Want to Avoid Prison for Money Laundering? Try Bitcoin!
In her ruling, a Florida judge explains that the same act that would constitute money laundering if conducted using normal legal tender is not considered an illegal act under US statutes if done using bitcoin.
On Monday, a Florida judge dismissed charges of money laundering against a bitcoin seller, finding that state law does not apply to the cryptocurrency, setting a precedent that many in the legal community believe may increase illicit activities conducted using the virtual payment system.
Michell Espinoza was chargedwith three felony charges related to money laundering in 2014, but testimony by an economics professor appears to have cleared him of any wrongdoing, at least in the legal sense of the word.
Barry University Professor Charles Evans argued that rather than thinking about bitcoin as money, under which interpretation Espinoza would be facing several years in prison, the cryptocurrency is instead more akin to “poker chips that people are willing to buy from you,” reported the Miami Herald.
Calling the case “the most fascinating thing I’ve heard in this courtroom in a long time,” Miami-Dade Circuit Judge Teresa Mary Pooler found that the cryptocurrency does not legally constitute “tangible wealth” because it “cannot be hidden under a mattress like cash and gold bars,” reported the Herald.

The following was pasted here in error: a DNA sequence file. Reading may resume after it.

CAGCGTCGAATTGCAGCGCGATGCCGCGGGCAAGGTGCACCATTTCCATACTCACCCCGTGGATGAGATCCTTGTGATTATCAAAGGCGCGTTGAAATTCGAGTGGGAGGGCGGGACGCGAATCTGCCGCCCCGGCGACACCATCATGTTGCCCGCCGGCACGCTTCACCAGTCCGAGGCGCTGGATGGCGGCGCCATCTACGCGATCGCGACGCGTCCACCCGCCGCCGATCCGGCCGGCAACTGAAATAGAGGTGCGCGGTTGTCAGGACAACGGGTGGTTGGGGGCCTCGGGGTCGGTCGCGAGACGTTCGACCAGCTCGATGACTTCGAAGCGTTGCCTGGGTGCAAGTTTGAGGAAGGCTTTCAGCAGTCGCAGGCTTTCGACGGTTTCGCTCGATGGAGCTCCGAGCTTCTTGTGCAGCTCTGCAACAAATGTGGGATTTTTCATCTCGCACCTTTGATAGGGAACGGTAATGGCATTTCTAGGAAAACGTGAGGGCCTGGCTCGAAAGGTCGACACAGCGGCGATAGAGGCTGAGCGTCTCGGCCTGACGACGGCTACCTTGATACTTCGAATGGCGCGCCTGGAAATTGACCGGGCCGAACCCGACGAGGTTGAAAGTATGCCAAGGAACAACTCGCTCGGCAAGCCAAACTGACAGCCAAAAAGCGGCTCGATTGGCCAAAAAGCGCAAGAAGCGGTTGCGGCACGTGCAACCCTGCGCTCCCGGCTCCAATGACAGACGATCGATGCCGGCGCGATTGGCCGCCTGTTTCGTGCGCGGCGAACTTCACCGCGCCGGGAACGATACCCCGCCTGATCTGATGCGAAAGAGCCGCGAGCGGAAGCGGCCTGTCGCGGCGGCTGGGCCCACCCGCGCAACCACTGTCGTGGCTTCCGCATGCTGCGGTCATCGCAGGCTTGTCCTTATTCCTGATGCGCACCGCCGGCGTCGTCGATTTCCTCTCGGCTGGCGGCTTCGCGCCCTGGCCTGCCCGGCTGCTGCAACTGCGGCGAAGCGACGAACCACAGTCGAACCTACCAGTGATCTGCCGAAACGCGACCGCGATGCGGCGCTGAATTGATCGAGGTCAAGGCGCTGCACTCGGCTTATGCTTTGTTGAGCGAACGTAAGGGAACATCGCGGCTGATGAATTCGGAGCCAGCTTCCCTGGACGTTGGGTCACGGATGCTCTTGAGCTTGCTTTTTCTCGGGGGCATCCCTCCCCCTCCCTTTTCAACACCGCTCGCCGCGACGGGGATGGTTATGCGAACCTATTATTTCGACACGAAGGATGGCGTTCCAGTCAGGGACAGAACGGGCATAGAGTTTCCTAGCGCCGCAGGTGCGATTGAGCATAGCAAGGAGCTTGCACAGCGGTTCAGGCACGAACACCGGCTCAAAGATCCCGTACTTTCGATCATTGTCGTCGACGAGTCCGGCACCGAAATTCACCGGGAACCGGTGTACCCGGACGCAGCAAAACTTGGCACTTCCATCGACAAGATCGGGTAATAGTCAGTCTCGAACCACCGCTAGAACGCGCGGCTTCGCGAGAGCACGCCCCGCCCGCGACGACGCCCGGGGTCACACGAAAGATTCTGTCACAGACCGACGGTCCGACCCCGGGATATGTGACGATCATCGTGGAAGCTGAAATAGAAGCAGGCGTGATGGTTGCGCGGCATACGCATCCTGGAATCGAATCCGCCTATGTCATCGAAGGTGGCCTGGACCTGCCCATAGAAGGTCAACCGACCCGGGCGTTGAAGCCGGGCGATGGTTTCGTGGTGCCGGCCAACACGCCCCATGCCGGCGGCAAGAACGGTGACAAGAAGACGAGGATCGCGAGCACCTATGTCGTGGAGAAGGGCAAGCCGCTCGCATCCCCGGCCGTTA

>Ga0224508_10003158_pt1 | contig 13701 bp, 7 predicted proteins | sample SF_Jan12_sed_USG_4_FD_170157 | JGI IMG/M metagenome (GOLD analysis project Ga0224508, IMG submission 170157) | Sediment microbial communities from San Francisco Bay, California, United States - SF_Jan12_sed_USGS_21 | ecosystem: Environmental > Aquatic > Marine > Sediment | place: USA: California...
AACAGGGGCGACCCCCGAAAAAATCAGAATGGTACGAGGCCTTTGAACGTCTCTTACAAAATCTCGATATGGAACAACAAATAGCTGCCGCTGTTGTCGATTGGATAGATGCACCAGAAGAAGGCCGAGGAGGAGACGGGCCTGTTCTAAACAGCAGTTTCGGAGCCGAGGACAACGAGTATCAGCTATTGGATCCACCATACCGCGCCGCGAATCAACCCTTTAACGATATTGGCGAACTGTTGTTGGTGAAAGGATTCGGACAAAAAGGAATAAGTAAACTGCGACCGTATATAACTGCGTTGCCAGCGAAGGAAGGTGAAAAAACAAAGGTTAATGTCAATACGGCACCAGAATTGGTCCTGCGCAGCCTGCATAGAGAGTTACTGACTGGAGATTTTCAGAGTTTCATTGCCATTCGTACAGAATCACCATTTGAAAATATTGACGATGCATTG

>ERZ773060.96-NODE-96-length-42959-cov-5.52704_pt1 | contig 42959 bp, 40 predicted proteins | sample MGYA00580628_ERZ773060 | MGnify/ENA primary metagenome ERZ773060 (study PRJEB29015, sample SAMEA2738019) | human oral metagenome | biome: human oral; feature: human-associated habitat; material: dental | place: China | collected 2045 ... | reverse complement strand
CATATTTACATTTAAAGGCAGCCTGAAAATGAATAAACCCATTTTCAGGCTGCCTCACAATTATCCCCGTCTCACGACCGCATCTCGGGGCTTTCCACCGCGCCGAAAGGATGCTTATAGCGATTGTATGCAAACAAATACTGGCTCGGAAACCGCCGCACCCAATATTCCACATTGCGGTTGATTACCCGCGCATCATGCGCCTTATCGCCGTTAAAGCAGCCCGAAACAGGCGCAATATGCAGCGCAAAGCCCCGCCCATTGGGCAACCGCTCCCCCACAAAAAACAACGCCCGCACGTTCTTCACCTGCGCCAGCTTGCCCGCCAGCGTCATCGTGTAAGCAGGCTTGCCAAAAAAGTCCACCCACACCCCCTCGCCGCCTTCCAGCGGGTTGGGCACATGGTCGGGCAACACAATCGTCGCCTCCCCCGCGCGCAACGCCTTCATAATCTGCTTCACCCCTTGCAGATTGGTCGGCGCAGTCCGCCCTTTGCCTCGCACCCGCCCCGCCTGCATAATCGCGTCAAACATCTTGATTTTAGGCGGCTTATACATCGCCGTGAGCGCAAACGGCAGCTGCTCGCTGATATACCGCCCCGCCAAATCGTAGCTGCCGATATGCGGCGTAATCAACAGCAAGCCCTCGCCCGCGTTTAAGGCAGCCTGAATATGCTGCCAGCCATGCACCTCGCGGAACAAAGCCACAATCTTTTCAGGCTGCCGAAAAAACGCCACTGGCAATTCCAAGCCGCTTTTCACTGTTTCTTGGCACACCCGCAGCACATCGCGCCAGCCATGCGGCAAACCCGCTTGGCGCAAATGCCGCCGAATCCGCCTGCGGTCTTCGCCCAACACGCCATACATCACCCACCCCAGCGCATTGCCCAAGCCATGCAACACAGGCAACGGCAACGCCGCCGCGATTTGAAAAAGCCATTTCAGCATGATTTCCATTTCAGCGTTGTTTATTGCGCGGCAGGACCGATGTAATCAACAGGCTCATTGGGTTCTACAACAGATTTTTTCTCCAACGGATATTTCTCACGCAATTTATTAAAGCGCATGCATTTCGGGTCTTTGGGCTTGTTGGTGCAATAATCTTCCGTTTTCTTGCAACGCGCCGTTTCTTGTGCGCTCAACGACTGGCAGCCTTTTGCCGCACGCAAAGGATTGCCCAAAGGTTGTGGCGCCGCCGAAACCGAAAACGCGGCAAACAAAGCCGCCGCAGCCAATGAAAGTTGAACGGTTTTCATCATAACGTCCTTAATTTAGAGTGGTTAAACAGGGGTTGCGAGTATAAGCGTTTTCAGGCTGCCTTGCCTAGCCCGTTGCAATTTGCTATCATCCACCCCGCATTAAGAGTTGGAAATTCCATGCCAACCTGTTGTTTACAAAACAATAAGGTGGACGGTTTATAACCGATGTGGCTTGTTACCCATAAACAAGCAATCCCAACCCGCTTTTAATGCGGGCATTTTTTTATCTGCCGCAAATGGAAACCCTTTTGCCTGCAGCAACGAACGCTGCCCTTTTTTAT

Pooler also argued that because bitcoins have not been codified by government or backed by a financial institution, it cannot be subjected to money laundering statutes, despite that bitcoin owners are able to convert the cryptocurrency into cash through a number of exchanges.
“This court is not an expert in economics, however, it is very clear, even to someone with limited knowledge in the area, the bitcoin has a long way to go before it is the equivalent of money,” Pooler wrote in her decision. “This court is unwilling to punish a man for selling his property to another, when his actions fall under a statute that is so vaguely written that even legal professionals have difficulty finding a singular meaning.”
The 33-year-old Espinoza was originally charged after detectives purchased $1,500 worth of bitcoins from him, claiming they wanted to use the currency to purchase stolen credit card numbers.
Espinoza’s business partner, Pascal Reid, was also arrested but pleaded guilty early on, of acting as an unlicensed money broker. Under the deal, which may ultimately be invalidated in the wake of Monday’s ruling, Reid is required to serve a probation sentence and educate law enforcement on bitcoin.
A single bitcoin is currently trading for$656 on the Coinbase cryptocurrency exchange, after a recent price surge that has bolstered confidence in the virtual payment system.